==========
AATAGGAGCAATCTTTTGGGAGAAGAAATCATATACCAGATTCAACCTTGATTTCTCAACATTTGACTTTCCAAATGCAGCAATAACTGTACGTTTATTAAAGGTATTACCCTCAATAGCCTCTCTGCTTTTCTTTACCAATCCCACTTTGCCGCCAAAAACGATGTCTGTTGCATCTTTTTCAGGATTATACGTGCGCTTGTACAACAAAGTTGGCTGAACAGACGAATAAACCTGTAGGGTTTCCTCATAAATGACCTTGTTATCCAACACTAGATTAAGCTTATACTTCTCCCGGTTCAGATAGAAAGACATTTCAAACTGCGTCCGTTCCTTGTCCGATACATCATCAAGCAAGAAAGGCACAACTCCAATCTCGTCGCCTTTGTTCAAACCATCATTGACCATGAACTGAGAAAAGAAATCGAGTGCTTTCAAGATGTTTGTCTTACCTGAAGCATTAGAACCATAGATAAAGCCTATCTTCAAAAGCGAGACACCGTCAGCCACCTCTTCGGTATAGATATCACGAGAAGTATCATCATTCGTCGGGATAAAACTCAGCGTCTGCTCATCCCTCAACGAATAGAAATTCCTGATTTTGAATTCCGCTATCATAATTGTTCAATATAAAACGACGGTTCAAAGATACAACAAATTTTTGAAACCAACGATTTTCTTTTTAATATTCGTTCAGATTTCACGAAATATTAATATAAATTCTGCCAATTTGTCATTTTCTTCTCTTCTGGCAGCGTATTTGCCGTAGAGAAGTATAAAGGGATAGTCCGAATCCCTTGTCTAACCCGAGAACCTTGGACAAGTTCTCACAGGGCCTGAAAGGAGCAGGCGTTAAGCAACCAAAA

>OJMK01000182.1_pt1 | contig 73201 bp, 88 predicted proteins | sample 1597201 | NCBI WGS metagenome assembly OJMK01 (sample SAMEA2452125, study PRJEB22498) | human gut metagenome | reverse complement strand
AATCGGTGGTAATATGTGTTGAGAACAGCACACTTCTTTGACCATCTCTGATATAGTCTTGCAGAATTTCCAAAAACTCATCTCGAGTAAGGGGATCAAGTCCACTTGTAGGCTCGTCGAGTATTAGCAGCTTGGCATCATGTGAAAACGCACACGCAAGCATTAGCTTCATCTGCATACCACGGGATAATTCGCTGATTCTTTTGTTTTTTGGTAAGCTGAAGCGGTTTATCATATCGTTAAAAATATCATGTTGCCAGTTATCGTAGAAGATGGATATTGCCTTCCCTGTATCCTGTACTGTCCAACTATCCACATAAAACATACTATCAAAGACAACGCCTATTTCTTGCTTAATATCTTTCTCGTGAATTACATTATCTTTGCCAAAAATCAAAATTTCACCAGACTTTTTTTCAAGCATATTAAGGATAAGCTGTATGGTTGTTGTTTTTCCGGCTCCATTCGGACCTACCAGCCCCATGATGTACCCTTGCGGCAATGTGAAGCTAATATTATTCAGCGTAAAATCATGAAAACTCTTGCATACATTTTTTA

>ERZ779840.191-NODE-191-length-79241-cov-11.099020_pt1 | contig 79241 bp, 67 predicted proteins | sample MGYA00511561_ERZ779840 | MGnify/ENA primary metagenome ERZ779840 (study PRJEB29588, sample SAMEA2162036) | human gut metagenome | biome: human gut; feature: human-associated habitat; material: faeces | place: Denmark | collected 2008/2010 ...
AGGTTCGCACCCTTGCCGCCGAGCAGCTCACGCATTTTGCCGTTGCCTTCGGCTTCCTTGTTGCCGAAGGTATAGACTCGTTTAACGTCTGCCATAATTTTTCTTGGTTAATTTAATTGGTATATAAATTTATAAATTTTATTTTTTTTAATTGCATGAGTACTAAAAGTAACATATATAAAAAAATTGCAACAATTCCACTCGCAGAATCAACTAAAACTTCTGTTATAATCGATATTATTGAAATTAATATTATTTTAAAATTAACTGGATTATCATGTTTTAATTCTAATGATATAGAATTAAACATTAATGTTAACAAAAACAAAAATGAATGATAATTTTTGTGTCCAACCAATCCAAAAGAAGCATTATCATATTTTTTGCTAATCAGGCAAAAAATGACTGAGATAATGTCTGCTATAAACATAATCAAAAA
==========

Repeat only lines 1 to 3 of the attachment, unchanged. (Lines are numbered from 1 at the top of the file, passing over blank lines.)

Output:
AATAGGAGCAATCTTTTGGGAGAAGAAATCATATACCAGATTCAACCTTGATTTCTCAACATTTGACTTTCCAAATGCAGCAATAACTGTACGTTTATTAAAGGTATTACCCTCAATAGCCTCTCTGCTTTTCTTTACCAATCCCACTTTGCCGCCAAAAACGATGTCTGTTGCATCTTTTTCAGGATTATACGTGCGCTTGTACAACAAAGTTGGCTGAACAGACGAATAAACCTGTAGGGTTTCCTCATAAATGACCTTGTTATCCAACACTAGATTAAGCTTATACTTCTCCCGGTTCAGATAGAAAGACATTTCAAACTGCGTCCGTTCCTTGTCCGATACATCATCAAGCAAGAAAGGCACAACTCCAATCTCGTCGCCTTTGTTCAAACCATCATTGACCATGAACTGAGAAAAGAAATCGAGTGCTTTCAAGATGTTTGTCTTACCTGAAGCATTAGAACCATAGATAAAGCCTATCTTCAAAAGCGAGACACCGTCAGCCACCTCTTCGGTATAGATATCACGAGAAGTATCATCATTCGTCGGGATAAAACTCAGCGTCTGCTCATCCCTCAACGAATAGAAATTCCTGATTTTGAATTCCGCTATCATAATTGTTCAATATAAAACGACGGTTCAAAGATACAACAAATTTTTGAAACCAACGATTTTCTTTTTAATATTCGTTCAGATTTCACGAAATATTAATATAAATTCTGCCAATTTGTCATTTTCTTCTCTTCTGGCAGCGTATTTGCCGTAGAGAAGTATAAAGGGATAGTCCGAATCCCTTGTCTAACCCGAGAACCTTGGACAAGTTCTCACAGGGCCTGAAAGGAGCAGGCGTTAAGCAACCAAAA

>OJMK01000182.1_pt1 | contig 73201 bp, 88 predicted proteins | sample 1597201 | NCBI WGS metagenome assembly OJMK01 (sample SAMEA2452125, study PRJEB22498) | human gut metagenome | reverse complement strand
AATCGGTGGTAATATGTGTTGAGAACAGCACACTTCTTTGACCATCTCTGATATAGTCTTGCAGAATTTCCAAAAACTCATCTCGAGTAAGGGGATCAAGTCCACTTGTAGGCTCGTCGAGTATTAGCAGCTTGGCATCATGTGAAAACGCACACGCAAGCATTAGCTTCATCTGCATACCACGGGATAATTCGCTGATTCTTTTGTTTTTTGGTAAGCTGAAGCGGTTTATCATATCGTTAAAAATATCATGTTGCCAGTTATCGTAGAAGATGGATATTGCCTTCCCTGTATCCTGTACTGTCCAACTATCCACATAAAACATACTATCAAAGACAACGCCTATTTCTTGCTTAATATCTTTCTCGTGAATTACATTATCTTTGCCAAAAATCAAAATTTCACCAGACTTTTTTTCAAGCATATTAAGGATAAGCTGTATGGTTGTTGTTTTTCCGGCTCCATTCGGACCTACCAGCCCCATGATGTACCCTTGCGGCAATGTGAAGCTAATATTATTCAGCGTAAAATCATGAAAACTCTTGCATACATTTTTTA